The bottom up approach learns more by example or by doing than a complex set of cascading if/else statements. It tries to do something in a particular fashion, and if that doesn't work, it tries something else. By keeping track of the actions that didn't work and the ones that did, one can learn. Moreover, the program is inherently self-modifying. One can make a program in C that modifies itself, but the idea of code being self-modifying is avoided in the commercial world because of the difficulty of debugging self-modifying code.
This is the way in which Arthur Samuel programmed his checkers-playing machine. The machine started out incompetent at playing checkers. But as it went through several games, it learned a little each time, adjusting its own program, so that in the end it could beat the individual who programmed it.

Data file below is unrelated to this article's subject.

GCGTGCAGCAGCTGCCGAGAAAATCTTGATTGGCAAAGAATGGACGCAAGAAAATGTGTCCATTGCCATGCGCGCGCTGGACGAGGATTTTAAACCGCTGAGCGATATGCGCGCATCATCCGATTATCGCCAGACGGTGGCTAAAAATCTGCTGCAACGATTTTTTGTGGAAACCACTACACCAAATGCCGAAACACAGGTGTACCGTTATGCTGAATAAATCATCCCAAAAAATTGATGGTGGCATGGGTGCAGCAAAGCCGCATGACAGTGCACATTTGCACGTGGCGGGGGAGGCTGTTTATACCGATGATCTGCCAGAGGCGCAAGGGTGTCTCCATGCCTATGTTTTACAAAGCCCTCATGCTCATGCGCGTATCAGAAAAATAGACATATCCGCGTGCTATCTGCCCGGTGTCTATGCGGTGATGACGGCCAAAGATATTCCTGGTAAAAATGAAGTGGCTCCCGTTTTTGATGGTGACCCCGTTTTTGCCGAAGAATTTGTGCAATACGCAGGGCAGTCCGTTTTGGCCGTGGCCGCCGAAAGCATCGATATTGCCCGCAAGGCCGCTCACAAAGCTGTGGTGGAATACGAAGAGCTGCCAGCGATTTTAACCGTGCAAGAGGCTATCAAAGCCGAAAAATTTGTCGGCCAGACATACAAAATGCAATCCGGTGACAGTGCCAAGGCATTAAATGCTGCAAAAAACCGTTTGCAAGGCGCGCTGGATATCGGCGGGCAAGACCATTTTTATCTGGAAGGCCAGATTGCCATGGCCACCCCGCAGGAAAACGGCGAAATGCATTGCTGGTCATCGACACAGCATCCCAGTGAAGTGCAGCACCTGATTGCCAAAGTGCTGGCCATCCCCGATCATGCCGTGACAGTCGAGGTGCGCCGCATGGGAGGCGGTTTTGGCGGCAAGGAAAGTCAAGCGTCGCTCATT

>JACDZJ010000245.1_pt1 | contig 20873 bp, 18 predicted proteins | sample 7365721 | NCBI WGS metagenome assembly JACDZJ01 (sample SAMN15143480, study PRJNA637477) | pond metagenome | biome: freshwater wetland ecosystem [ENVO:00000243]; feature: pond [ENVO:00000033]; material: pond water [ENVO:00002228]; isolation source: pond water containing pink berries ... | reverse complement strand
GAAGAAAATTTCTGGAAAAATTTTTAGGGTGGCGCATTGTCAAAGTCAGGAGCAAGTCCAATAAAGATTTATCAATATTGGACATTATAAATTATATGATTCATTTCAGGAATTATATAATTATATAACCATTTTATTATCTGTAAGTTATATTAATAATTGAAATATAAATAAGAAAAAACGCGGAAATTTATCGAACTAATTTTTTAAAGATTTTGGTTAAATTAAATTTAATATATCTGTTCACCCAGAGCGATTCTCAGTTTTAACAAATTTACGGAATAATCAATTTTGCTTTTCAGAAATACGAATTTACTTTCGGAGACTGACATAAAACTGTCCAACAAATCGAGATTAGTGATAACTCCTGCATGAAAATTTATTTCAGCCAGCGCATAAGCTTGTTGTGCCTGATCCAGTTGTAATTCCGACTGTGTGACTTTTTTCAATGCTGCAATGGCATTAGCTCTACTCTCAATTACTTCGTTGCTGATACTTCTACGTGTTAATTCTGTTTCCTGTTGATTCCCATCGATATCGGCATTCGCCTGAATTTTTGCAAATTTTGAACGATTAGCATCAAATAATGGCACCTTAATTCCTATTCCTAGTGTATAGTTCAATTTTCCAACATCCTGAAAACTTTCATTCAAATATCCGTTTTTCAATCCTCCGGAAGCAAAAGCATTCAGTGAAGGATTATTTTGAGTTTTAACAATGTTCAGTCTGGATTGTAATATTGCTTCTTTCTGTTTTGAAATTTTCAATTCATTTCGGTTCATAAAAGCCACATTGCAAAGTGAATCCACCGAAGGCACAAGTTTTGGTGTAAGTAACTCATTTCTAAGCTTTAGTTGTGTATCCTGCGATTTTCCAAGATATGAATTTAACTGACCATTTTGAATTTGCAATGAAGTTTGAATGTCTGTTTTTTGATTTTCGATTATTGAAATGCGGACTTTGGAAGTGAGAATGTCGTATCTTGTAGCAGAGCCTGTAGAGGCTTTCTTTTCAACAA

Another reason for using a bottom-up approach in neural networks is that there is already an existing example which solves the problems associated with the approach: humans.